Business groups have given the Morrison government's $1.2 billion apprenticeship package the thumbs up, the latest initiative in a barrage of announcements over the past week heading into Tuesday's budget.
But Labor said while welcome, it doesn't make up for 140,000 apprenticeship positions that have been lost since the coalition came to power.
Treasurer Josh Frydenberg told Channel Nine the plan tops up the $2.8 billion already invested in skills and this further injection will help create 100,000 apprenticeships.
"Whether you are a baker or butcher, whether you are a sparkie, plumber or carpenter you are getting support from the Morrison Government," Mr Frydenberg said.
Finance Minister Mathias Cormann explained the new package will from Monday, and over the next year, pay half the wages of a new apprentice taken on by a business.
"This is something we hope will help boost the number of new apprentices in the economy at a very important time," he told the Sky News' Sunday Agenda program.
Employment Minister Michaelia Cash said the package was not just aimed at trades, but also hospitality, tourism, aged care, arts and graphic design and is open to any business of any size.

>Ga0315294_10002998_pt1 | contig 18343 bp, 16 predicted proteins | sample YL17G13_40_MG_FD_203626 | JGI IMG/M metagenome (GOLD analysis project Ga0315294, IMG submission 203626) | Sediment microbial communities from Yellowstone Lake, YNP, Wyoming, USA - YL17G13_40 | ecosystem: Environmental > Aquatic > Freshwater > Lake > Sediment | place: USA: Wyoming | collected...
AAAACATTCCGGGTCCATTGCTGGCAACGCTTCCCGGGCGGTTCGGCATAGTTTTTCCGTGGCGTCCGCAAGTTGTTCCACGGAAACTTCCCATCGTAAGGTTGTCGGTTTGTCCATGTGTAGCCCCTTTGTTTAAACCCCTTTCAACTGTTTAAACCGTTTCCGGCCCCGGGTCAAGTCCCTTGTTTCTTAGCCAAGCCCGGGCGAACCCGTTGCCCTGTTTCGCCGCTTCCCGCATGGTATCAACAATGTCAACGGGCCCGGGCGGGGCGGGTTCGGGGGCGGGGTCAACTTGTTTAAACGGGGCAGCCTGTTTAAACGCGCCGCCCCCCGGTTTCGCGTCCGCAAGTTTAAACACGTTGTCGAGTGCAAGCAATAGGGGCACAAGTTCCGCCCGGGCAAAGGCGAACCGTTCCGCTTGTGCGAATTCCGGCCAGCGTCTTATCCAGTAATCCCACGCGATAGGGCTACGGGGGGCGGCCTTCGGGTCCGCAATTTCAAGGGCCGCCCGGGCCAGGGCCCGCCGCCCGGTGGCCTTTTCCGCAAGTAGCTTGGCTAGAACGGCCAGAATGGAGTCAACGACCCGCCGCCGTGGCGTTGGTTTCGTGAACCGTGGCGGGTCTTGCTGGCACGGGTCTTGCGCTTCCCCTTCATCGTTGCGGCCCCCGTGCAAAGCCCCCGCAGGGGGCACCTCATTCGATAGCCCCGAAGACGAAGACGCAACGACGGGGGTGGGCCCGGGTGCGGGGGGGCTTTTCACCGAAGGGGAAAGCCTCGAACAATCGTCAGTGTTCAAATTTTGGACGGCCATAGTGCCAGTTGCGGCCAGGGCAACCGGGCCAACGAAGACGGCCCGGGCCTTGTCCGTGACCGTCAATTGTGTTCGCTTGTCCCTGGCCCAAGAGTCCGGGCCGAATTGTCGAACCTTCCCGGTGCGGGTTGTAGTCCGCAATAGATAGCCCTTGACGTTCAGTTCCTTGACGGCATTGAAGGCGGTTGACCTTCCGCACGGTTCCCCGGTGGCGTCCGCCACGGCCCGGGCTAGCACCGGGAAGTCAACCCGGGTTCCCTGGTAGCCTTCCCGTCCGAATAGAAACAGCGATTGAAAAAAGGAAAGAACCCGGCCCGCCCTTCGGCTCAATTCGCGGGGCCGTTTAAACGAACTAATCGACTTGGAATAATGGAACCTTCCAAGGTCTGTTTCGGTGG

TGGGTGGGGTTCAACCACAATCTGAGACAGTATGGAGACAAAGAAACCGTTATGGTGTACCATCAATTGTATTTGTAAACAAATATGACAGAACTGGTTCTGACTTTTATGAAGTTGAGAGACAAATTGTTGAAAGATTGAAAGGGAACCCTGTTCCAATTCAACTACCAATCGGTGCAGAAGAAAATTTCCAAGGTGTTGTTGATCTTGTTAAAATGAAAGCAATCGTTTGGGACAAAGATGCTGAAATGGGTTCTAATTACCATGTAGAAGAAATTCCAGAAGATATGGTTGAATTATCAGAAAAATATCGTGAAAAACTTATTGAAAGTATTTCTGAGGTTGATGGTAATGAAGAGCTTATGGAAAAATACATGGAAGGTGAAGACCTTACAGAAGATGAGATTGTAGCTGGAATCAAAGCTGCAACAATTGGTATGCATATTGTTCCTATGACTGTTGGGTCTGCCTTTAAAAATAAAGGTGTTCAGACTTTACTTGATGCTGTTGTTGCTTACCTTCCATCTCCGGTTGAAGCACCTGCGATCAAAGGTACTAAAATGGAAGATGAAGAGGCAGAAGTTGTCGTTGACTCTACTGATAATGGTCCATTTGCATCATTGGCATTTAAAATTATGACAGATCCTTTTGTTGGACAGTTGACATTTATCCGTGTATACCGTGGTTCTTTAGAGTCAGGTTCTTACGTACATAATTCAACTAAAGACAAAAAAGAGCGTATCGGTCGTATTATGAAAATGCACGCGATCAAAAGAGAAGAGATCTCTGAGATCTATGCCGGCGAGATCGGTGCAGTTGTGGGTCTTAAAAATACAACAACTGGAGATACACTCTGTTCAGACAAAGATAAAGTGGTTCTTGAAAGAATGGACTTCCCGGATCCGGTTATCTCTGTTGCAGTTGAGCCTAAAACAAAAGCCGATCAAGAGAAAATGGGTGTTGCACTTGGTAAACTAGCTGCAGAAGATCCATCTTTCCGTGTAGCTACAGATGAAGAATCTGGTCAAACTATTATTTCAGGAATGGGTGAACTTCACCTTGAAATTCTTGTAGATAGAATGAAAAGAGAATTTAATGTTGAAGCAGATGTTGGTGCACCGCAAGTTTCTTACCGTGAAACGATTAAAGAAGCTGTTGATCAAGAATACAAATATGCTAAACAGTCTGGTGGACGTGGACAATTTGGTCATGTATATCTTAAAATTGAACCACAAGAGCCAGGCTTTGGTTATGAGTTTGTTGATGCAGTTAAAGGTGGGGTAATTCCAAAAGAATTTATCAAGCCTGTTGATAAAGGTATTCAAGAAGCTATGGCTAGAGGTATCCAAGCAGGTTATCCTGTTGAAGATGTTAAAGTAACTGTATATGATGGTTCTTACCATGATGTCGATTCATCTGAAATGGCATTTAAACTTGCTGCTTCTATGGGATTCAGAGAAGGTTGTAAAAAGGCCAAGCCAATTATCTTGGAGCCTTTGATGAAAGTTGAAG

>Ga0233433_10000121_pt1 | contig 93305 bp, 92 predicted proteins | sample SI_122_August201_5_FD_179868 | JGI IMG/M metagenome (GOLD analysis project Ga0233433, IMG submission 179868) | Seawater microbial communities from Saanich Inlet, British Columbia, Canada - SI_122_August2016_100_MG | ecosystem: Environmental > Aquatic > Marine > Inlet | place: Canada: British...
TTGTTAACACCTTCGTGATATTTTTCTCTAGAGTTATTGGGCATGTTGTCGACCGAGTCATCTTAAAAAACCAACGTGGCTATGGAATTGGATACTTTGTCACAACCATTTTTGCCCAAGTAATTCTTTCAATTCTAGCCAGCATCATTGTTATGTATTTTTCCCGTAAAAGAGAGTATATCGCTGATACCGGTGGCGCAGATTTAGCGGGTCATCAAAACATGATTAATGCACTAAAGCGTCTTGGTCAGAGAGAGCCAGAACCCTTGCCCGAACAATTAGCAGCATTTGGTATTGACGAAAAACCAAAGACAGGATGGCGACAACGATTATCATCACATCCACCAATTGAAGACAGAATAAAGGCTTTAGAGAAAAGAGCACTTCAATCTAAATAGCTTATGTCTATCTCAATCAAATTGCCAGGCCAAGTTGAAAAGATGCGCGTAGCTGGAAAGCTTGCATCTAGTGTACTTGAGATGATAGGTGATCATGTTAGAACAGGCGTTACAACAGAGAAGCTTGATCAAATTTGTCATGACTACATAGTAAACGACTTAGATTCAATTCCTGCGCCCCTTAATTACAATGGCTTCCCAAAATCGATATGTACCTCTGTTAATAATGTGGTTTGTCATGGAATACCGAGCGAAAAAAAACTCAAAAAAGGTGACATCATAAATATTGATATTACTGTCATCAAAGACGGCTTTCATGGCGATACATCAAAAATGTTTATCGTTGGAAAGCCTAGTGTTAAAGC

Australian Chamber of Commerce and Industry CEO James Pearson said the new subsidy should go a long way to turning around the concerning long-term decline in apprenticeship numbers.
"This is the right prescription to restore the health of the apprenticeship system," Mr Pearson said.
Master Builders Australia CEO Denita Wawn also said young people and building and construction businesses will be "big winners".
"This $1.2 billion investment by the government is undoubtedly good news but its effectiveness will be blunted without further stimulus to support and activate demand for building and construction services," she said.
But shadow treasurer Jim Chalmers said while any support for apprenticeships and trainees is welcome, this new initiative does not make up for the 140,000 fewer apprentices seen over the life of this government.
"The government has a lot of form in announcing big numbers, chasing big headlines and then not following through," Dr Chalmers told ABC television's Insiders program.
The government has announced billions of dollars of spending on energy, manufacturing, the digital economy and tourism over the past week, and economists expect the budget deficit could blow out to over $200 billion.
"Obviously the deficit will be very significant and the debt burden will increase," Mr Frydenberg later told ABC television.
"But this is the price of protecting lives and livelihoods. The Australian economy has faced its biggest economic shock in more than 100 years."
Mr Frydenberg again indicated that his second budget will include the bringing forward of already legislated tax cuts.
"We also believe more people having more money in their pockets right now will help economic activity across the economy. More spending will mean more jobs," he said.
Health Minister Greg Hunter said the budget will also announce Australians with liver cancer, myopia and Parkinson's disease will have new treatment options under amended Pharmaceutical Benefits Scheme listings.